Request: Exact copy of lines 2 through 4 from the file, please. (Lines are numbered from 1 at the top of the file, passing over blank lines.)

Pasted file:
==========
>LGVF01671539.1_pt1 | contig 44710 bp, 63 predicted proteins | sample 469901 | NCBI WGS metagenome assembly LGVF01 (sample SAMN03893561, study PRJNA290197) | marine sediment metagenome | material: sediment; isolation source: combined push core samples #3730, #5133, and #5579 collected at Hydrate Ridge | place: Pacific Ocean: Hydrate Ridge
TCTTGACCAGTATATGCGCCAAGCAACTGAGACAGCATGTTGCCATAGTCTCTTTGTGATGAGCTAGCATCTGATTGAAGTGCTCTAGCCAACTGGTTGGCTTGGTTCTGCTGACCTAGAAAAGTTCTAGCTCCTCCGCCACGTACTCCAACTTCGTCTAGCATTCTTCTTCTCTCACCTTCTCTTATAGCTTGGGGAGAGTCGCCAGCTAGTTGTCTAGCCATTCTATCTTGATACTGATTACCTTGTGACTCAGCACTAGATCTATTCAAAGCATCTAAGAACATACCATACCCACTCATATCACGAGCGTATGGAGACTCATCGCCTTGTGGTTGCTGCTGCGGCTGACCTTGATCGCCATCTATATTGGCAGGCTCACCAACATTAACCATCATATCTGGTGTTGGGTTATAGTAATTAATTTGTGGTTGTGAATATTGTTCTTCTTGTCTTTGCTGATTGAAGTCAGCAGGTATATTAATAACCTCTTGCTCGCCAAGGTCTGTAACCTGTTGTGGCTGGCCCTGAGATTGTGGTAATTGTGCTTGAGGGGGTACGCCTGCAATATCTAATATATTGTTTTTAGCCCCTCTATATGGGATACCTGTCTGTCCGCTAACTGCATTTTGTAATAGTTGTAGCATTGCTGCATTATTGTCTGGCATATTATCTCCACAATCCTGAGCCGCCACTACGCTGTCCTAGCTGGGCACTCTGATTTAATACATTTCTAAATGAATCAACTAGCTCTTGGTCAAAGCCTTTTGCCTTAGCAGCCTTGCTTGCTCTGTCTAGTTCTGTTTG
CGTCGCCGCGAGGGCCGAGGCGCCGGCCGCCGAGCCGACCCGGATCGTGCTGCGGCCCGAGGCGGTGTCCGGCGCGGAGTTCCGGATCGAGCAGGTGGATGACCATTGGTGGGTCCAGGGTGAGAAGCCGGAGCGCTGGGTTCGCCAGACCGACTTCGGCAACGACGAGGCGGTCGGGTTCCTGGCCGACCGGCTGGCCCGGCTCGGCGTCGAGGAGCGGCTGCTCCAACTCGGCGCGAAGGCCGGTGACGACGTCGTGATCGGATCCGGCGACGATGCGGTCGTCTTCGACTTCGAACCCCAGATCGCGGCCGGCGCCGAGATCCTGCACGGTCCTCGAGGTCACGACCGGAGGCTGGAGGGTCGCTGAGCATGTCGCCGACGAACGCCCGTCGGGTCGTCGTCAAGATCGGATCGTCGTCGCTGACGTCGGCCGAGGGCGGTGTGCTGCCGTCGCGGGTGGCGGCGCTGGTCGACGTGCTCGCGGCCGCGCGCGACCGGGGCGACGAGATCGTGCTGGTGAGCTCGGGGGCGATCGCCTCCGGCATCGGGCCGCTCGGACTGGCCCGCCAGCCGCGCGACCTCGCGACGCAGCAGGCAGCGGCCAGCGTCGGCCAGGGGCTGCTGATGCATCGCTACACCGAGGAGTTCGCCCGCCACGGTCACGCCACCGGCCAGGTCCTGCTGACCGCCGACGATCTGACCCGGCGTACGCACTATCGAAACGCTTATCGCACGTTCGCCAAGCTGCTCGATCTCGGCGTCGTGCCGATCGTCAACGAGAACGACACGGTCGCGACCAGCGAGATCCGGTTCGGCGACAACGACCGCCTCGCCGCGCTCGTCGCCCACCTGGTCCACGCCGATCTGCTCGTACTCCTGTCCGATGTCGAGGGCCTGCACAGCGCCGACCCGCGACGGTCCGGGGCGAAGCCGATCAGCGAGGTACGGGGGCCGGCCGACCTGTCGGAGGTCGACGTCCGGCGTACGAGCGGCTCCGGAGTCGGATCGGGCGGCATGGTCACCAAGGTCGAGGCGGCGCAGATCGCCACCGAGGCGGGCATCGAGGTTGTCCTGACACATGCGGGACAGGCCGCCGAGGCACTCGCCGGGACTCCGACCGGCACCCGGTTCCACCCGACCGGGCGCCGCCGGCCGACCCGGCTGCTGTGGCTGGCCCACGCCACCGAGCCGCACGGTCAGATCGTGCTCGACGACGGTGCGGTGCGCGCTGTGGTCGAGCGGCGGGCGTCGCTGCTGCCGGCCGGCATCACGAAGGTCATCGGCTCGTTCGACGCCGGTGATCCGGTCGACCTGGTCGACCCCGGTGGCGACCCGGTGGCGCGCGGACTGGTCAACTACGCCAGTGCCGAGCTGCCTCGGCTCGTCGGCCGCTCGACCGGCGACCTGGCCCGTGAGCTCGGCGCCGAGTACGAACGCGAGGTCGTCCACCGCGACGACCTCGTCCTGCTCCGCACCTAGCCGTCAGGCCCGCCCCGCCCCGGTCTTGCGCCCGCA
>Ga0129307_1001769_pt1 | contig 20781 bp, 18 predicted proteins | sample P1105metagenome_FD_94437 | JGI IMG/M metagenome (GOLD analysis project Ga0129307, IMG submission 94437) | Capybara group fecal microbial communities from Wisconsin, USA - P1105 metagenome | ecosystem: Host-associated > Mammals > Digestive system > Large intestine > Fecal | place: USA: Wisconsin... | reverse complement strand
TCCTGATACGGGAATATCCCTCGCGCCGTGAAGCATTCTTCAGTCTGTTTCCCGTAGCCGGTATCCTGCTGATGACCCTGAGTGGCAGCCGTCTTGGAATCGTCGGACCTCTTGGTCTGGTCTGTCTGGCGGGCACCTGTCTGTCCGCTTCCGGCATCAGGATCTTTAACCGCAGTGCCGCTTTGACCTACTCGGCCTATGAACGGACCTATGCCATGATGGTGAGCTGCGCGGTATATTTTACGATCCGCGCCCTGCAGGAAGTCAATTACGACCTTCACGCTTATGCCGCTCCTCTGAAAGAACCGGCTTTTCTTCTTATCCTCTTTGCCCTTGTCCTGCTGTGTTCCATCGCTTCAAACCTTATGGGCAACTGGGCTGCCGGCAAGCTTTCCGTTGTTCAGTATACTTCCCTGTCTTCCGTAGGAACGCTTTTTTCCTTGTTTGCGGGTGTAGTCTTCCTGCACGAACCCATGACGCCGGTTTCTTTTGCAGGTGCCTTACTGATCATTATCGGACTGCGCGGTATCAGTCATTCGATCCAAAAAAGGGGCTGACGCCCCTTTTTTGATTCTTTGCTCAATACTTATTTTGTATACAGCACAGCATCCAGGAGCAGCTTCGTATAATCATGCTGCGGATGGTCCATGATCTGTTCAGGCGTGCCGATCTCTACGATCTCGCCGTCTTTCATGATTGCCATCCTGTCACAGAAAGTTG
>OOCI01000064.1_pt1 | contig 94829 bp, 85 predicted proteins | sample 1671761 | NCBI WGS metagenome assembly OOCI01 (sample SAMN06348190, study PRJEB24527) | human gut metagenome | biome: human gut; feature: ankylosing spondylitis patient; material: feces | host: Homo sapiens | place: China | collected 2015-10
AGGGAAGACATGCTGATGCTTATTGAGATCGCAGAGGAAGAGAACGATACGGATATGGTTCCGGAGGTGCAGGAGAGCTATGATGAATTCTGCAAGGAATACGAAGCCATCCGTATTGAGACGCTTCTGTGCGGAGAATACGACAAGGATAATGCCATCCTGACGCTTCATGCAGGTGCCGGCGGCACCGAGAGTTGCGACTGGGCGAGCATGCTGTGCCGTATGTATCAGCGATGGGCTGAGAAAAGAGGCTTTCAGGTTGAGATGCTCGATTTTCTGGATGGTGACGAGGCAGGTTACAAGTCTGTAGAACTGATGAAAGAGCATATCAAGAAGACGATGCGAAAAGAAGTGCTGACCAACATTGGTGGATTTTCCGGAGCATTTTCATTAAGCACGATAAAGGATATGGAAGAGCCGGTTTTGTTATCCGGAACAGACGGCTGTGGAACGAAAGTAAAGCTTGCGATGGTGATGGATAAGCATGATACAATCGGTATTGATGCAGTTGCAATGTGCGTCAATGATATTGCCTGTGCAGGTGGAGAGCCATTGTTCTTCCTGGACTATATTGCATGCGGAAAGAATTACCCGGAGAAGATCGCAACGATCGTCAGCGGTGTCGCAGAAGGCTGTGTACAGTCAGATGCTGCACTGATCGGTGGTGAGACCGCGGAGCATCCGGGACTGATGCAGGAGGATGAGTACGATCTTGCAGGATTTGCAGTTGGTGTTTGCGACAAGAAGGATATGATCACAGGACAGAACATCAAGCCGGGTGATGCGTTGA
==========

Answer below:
TCTTGACCAGTATATGCGCCAAGCAACTGAGACAGCATGTTGCCATAGTCTCTTTGTGATGAGCTAGCATCTGATTGAAGTGCTCTAGCCAACTGGTTGGCTTGGTTCTGCTGACCTAGAAAAGTTCTAGCTCCTCCGCCACGTACTCCAACTTCGTCTAGCATTCTTCTTCTCTCACCTTCTCTTATAGCTTGGGGAGAGTCGCCAGCTAGTTGTCTAGCCATTCTATCTTGATACTGATTACCTTGTGACTCAGCACTAGATCTATTCAAAGCATCTAAGAACATACCATACCCACTCATATCACGAGCGTATGGAGACTCATCGCCTTGTGGTTGCTGCTGCGGCTGACCTTGATCGCCATCTATATTGGCAGGCTCACCAACATTAACCATCATATCTGGTGTTGGGTTATAGTAATTAATTTGTGGTTGTGAATATTGTTCTTCTTGTCTTTGCTGATTGAAGTCAGCAGGTATATTAATAACCTCTTGCTCGCCAAGGTCTGTAACCTGTTGTGGCTGGCCCTGAGATTGTGGTAATTGTGCTTGAGGGGGTACGCCTGCAATATCTAATATATTGTTTTTAGCCCCTCTATATGGGATACCTGTCTGTCCGCTAACTGCATTTTGTAATAGTTGTAGCATTGCTGCATTATTGTCTGGCATATTATCTCCACAATCCTGAGCCGCCACTACGCTGTCCTAGCTGGGCACTCTGATTTAATACATTTCTAAATGAATCAACTAGCTCTTGGTCAAAGCCTTTTGCCTTAGCAGCCTTGCTTGCTCTGTCTAGTTCTGTTTG
CGTCGCCGCGAGGGCCGAGGCGCCGGCCGCCGAGCCGACCCGGATCGTGCTGCGGCCCGAGGCGGTGTCCGGCGCGGAGTTCCGGATCGAGCAGGTGGATGACCATTGGTGGGTCCAGGGTGAGAAGCCGGAGCGCTGGGTTCGCCAGACCGACTTCGGCAACGACGAGGCGGTCGGGTTCCTGGCCGACCGGCTGGCCCGGCTCGGCGTCGAGGAGCGGCTGCTCCAACTCGGCGCGAAGGCCGGTGACGACGTCGTGATCGGATCCGGCGACGATGCGGTCGTCTTCGACTTCGAACCCCAGATCGCGGCCGGCGCCGAGATCCTGCACGGTCCTCGAGGTCACGACCGGAGGCTGGAGGGTCGCTGAGCATGTCGCCGACGAACGCCCGTCGGGTCGTCGTCAAGATCGGATCGTCGTCGCTGACGTCGGCCGAGGGCGGTGTGCTGCCGTCGCGGGTGGCGGCGCTGGTCGACGTGCTCGCGGCCGCGCGCGACCGGGGCGACGAGATCGTGCTGGTGAGCTCGGGGGCGATCGCCTCCGGCATCGGGCCGCTCGGACTGGCCCGCCAGCCGCGCGACCTCGCGACGCAGCAGGCAGCGGCCAGCGTCGGCCAGGGGCTGCTGATGCATCGCTACACCGAGGAGTTCGCCCGCCACGGTCACGCCACCGGCCAGGTCCTGCTGACCGCCGACGATCTGACCCGGCGTACGCACTATCGAAACGCTTATCGCACGTTCGCCAAGCTGCTCGATCTCGGCGTCGTGCCGATCGTCAACGAGAACGACACGGTCGCGACCAGCGAGATCCGGTTCGGCGACAACGACCGCCTCGCCGCGCTCGTCGCCCACCTGGTCCACGCCGATCTGCTCGTACTCCTGTCCGATGTCGAGGGCCTGCACAGCGCCGACCCGCGACGGTCCGGGGCGAAGCCGATCAGCGAGGTACGGGGGCCGGCCGACCTGTCGGAGGTCGACGTCCGGCGTACGAGCGGCTCCGGAGTCGGATCGGGCGGCATGGTCACCAAGGTCGAGGCGGCGCAGATCGCCACCGAGGCGGGCATCGAGGTTGTCCTGACACATGCGGGACAGGCCGCCGAGGCACTCGCCGGGACTCCGACCGGCACCCGGTTCCACCCGACCGGGCGCCGCCGGCCGACCCGGCTGCTGTGGCTGGCCCACGCCACCGAGCCGCACGGTCAGATCGTGCTCGACGACGGTGCGGTGCGCGCTGTGGTCGAGCGGCGGGCGTCGCTGCTGCCGGCCGGCATCACGAAGGTCATCGGCTCGTTCGACGCCGGTGATCCGGTCGACCTGGTCGACCCCGGTGGCGACCCGGTGGCGCGCGGACTGGTCAACTACGCCAGTGCCGAGCTGCCTCGGCTCGTCGGCCGCTCGACCGGCGACCTGGCCCGTGAGCTCGGCGCCGAGTACGAACGCGAGGTCGTCCACCGCGACGACCTCGTCCTGCTCCGCACCTAGCCGTCAGGCCCGCCCCGCCCCGGTCTTGCGCCCGCA
>Ga0129307_1001769_pt1 | contig 20781 bp, 18 predicted proteins | sample P1105metagenome_FD_94437 | JGI IMG/M metagenome (GOLD analysis project Ga0129307, IMG submission 94437) | Capybara group fecal microbial communities from Wisconsin, USA - P1105 metagenome | ecosystem: Host-associated > Mammals > Digestive system > Large intestine > Fecal | place: USA: Wisconsin... | reverse complement strand